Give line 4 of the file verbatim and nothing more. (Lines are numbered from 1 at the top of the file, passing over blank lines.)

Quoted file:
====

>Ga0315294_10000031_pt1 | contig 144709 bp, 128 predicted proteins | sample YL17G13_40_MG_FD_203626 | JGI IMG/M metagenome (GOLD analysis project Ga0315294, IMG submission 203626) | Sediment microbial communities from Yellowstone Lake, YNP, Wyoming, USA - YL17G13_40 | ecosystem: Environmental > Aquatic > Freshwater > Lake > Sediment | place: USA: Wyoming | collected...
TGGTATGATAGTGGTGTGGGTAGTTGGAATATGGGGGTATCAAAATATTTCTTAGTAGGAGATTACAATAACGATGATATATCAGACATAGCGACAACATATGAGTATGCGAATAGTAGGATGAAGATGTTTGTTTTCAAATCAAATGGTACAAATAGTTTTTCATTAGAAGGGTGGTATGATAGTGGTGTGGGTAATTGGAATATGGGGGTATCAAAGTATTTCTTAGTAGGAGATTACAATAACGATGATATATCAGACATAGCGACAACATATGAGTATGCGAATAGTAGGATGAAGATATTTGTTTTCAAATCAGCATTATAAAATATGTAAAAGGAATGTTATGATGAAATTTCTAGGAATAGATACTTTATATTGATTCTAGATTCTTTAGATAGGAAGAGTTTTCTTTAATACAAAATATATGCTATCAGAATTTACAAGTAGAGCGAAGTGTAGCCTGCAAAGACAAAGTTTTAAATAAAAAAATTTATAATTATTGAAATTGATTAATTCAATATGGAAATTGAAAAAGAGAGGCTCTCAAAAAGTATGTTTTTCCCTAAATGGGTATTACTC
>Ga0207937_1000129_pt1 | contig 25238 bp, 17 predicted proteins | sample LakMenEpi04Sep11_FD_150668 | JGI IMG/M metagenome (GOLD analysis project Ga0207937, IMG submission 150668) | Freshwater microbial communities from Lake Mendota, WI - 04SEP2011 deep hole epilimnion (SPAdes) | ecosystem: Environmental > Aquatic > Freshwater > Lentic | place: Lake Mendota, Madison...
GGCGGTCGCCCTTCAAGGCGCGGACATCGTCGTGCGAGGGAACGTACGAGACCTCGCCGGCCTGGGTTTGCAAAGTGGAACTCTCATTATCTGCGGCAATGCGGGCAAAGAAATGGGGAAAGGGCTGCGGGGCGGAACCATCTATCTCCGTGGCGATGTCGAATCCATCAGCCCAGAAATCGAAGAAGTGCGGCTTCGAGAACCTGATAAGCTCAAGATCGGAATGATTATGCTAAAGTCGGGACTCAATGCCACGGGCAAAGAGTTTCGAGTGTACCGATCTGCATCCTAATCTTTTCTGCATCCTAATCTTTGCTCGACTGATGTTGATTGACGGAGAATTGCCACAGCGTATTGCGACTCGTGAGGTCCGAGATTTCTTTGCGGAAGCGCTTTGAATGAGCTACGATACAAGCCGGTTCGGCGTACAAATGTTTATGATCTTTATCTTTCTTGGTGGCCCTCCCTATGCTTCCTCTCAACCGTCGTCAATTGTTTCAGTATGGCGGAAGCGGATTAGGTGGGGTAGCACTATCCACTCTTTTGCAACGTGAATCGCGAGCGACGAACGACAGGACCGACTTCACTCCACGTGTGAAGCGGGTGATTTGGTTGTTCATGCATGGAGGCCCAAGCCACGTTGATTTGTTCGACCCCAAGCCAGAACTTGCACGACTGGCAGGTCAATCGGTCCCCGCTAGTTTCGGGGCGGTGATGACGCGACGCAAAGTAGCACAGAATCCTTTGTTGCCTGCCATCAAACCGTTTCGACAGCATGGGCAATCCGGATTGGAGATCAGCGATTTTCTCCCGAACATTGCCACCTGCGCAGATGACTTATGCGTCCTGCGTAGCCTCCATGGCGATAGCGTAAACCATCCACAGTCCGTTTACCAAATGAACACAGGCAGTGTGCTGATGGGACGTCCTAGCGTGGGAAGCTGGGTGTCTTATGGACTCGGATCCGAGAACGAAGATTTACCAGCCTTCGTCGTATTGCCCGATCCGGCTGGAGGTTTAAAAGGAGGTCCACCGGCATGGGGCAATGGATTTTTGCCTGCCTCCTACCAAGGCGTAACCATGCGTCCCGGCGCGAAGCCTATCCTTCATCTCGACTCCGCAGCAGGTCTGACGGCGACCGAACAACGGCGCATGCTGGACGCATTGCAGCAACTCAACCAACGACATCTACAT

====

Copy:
GGCGGTCGCCCTTCAAGGCGCGGACATCGTCGTGCGAGGGAACGTACGAGACCTCGCCGGCCTGGGTTTGCAAAGTGGAACTCTCATTATCTGCGGCAATGCGGGCAAAGAAATGGGGAAAGGGCTGCGGGGCGGAACCATCTATCTCCGTGGCGATGTCGAATCCATCAGCCCAGAAATCGAAGAAGTGCGGCTTCGAGAACCTGATAAGCTCAAGATCGGAATGATTATGCTAAAGTCGGGACTCAATGCCACGGGCAAAGAGTTTCGAGTGTACCGATCTGCATCCTAATCTTTTCTGCATCCTAATCTTTGCTCGACTGATGTTGATTGACGGAGAATTGCCACAGCGTATTGCGACTCGTGAGGTCCGAGATTTCTTTGCGGAAGCGCTTTGAATGAGCTACGATACAAGCCGGTTCGGCGTACAAATGTTTATGATCTTTATCTTTCTTGGTGGCCCTCCCTATGCTTCCTCTCAACCGTCGTCAATTGTTTCAGTATGGCGGAAGCGGATTAGGTGGGGTAGCACTATCCACTCTTTTGCAACGTGAATCGCGAGCGACGAACGACAGGACCGACTTCACTCCACGTGTGAAGCGGGTGATTTGGTTGTTCATGCATGGAGGCCCAAGCCACGTTGATTTGTTCGACCCCAAGCCAGAACTTGCACGACTGGCAGGTCAATCGGTCCCCGCTAGTTTCGGGGCGGTGATGACGCGACGCAAAGTAGCACAGAATCCTTTGTTGCCTGCCATCAAACCGTTTCGACAGCATGGGCAATCCGGATTGGAGATCAGCGATTTTCTCCCGAACATTGCCACCTGCGCAGATGACTTATGCGTCCTGCGTAGCCTCCATGGCGATAGCGTAAACCATCCACAGTCCGTTTACCAAATGAACACAGGCAGTGTGCTGATGGGACGTCCTAGCGTGGGAAGCTGGGTGTCTTATGGACTCGGATCCGAGAACGAAGATTTACCAGCCTTCGTCGTATTGCCCGATCCGGCTGGAGGTTTAAAAGGAGGTCCACCGGCATGGGGCAATGGATTTTTGCCTGCCTCCTACCAAGGCGTAACCATGCGTCCCGGCGCGAAGCCTATCCTTCATCTCGACTCCGCAGCAGGTCTGACGGCGACCGAACAACGGCGCATGCTGGACGCATTGCAGCAACTCAACCAACGACATCTACAT